Growing gourmet and medical mushrooms

Paul Stamets. Growing gourmet and medical mushrooms. - Ten Speed Press, 2000


1. Mushrooms, Civilization and History

2. The Role of Mushrooms in Nature

3.Selecting a Candidate for Cultivation

4. Natural Culture: Creating Mycological Landscapes

5. The Stametsian Model: Permaculture with a Mycological Twist

6. Materials fo rFormulating a Fruiting Substrate

7. Biological Efficiency: An Expression of Yield

8. Home-made vs. Commercial Spawn

9. The Mushroom Life Cycle

10. The Six Vectors of Contamination

11. Mind and Methods for Mushroom Culture

12. Culturing Mushroom Mycelium on Agar Media

13. The Stock Culture Library: A Genetic Bank of Mushroom Strains

14. Evaluating a Mushroom Strain

15. Generating Grain Spawn

16. Creating Sawdust Spawn

17. Growing Gourmet Mushrooms on Enriched Sawdust

18. Cultivating Gourmet Mushrooms on Agricultural Waste Products

19. Cropping Containers

20. Casing: A Topsoil Promoting Mushroom Formation

21. Growth Parameters for Gourmet and Medicinal Mushroom Species

Spawn Run: Colonizing the Substrate

Primordia Formation: The Initiation Strategy

Fruitbody (Mushroom) Development

The Gilled Mushrooms

The Polypore Mushrooms of the Genera Ganoderma, Grifola and Polyporus

The Lion’s Mane of the Genus Hericium

The Wood Ears of the Genus Auricularia

The Morels: Land-Fish Mushrooms of the Genus Morchella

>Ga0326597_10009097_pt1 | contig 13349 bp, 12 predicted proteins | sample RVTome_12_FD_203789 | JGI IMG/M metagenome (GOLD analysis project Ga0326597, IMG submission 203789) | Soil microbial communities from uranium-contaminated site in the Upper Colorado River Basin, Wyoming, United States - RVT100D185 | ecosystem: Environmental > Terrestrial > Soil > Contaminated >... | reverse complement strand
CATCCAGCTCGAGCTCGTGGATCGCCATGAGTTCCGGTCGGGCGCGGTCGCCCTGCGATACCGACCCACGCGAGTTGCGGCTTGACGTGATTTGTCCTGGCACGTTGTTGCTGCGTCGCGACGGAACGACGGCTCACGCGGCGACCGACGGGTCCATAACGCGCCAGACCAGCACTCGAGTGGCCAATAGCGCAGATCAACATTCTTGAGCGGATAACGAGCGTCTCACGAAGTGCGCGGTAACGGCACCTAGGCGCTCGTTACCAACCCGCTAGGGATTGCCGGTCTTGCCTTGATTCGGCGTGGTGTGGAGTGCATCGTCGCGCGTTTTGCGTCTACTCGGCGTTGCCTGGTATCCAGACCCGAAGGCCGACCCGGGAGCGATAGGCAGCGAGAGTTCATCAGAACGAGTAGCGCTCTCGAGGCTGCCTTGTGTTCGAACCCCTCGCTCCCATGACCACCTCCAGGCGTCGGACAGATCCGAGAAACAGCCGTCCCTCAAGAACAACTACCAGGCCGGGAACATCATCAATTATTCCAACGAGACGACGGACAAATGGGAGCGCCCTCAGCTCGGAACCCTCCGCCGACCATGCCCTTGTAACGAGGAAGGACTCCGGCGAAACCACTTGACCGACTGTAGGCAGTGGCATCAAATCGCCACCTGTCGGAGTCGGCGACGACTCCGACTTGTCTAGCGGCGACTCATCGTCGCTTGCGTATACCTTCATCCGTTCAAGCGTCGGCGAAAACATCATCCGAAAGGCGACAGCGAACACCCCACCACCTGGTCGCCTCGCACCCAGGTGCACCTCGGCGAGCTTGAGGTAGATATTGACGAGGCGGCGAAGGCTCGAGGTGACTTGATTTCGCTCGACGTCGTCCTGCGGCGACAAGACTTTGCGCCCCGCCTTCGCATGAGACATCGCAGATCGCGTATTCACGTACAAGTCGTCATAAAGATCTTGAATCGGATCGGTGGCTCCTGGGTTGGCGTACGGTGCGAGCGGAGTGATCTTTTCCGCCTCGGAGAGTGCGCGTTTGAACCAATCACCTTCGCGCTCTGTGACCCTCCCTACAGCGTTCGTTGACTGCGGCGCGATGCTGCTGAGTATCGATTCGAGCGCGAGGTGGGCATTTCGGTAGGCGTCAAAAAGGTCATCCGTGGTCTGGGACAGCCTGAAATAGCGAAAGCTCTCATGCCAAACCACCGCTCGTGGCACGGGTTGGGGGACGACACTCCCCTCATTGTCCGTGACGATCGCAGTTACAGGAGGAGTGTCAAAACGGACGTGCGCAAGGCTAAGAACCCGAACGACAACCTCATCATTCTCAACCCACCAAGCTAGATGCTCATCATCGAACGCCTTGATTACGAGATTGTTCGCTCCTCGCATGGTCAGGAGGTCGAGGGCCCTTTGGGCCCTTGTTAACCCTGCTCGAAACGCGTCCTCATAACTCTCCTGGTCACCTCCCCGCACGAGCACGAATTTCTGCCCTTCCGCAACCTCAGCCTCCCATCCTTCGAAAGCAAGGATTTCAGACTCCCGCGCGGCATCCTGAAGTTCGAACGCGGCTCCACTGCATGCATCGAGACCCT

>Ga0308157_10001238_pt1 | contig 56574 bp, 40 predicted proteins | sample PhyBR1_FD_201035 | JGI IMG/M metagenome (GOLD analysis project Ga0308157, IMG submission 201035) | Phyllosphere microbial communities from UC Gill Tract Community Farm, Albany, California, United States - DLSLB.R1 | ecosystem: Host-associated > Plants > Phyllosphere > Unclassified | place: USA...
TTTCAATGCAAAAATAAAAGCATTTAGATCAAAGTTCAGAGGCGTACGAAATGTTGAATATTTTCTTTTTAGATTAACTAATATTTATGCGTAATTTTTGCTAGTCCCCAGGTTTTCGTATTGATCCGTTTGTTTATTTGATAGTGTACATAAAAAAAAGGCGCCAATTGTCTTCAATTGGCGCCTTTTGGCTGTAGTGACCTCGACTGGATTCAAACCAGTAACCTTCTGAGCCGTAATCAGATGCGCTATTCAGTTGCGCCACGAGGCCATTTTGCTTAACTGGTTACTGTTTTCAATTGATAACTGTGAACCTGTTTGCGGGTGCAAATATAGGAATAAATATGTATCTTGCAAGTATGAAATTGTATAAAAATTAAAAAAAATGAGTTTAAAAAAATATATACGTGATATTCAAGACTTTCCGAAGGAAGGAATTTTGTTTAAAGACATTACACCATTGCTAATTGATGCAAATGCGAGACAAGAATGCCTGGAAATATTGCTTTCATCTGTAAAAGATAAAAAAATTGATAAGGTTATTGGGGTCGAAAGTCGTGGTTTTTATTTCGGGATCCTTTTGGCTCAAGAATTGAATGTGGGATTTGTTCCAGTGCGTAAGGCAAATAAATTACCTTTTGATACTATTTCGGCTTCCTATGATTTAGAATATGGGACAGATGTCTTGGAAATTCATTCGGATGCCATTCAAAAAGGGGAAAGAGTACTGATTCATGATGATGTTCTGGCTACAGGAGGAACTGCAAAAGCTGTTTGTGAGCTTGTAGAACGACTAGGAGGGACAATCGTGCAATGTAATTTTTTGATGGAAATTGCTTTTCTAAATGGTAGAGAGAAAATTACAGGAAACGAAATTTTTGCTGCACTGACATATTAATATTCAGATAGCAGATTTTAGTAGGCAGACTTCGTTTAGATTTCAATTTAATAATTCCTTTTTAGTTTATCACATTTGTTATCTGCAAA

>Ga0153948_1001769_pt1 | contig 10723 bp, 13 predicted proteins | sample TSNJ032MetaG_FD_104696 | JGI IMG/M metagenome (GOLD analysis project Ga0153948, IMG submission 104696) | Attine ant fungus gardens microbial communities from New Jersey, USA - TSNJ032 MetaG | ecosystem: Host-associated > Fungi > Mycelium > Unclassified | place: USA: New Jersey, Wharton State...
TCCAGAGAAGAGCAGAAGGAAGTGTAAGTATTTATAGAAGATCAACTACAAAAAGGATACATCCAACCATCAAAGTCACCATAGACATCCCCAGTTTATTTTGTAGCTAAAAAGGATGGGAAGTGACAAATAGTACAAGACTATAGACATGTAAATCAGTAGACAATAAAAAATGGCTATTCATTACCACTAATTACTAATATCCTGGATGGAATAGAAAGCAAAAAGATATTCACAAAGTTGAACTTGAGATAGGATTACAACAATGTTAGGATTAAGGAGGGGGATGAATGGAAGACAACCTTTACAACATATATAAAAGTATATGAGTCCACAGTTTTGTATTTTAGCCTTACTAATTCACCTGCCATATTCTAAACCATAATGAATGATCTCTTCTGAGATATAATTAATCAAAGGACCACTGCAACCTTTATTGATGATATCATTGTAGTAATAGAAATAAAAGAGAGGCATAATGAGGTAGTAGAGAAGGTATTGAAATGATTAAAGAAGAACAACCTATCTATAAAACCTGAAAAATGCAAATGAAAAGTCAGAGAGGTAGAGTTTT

The Morel Life Cycle

22. Maximizing the Substrate’s Potential through Species Sequencing

23. Harvesting, Storing, and Packaging the Crop for Market

24. Mushroom Recipes: Enjoying the Fruits of Your Labors

25. Cultivation problems & Their Solutions: A Troubleshoting guide


I. Description of Environment for a Mushroom Farm

II. Designing and Building A Spawn Laboratory

III. The Growing Room: An Environment for Mushroom Formation & Development

IV. Resource Directory

V. Analyses of Basic Materials Used in Substrate Preparation

VI. Data Conversion Tables





plex Medicinal Mushroom Forest. Logs can be
inoculated and buried or stumps can be impreg-

nated. The greatest opportunities for stump
culture are regions of the world where hardwoods predominate. Presently, only a few
gourmet and medicinal mushrooms grow on coniferous woods. Nevertheless, Enokitake

(Flammulina velutipes), Reishi (Ganoderma
luciduni), Clustered Woodlovers (Hypholoma
capnoides), Chicken-of-the-Woods (Laetiporus

suiphureus), and Oyster (Pleurotus spp.) are
good candidates for both conifer and hardwood
stump decomposition.

5. Shaggy Manes: A cosmopolitan mushroom, Shaggy Manes (Coprinus comatus) grow
in rich manured soils, disturbed habitats, in and
around compost piles, and in grassy and grav-

elly areas. Shaggy Manes are extremely
adaptive and tend to wander. Shaggy Mane
Figure 35. LaDena Stamets sitting amongst 5 lb.

specimens of the King Stropharia, Stropharia

rivers, lakes, and bodies of saltwater.

3. ShiitakelNamekofLion's Manes: Outdoors, inoculated logs can be partially buried or
lined up in fence-like rows. Once the logs have

stopped producing, the softened wood can be
broken up, sterilized, and re-inoculated. In-

doors, these mushrooms can be grown on
sterilized substrates or on logs using the meth-

ods described in this book. Once the indoor
substrates cease production, they can be recycled and re-inoculated with another
mushroom, a process I callspecies sequencing.
(See Chapter 22. ) Later, the expired production

blocks can be buried in sawdust or soil to to
elicit bonus crops outdoors.
4. Maitakej'Rejshi/Clustered Wood-lovers:

Several species can be incorporated into the
management of a sustainable multi-stage, com-

Figure 36. 3 lb. specimen of King Stropharia lounging.

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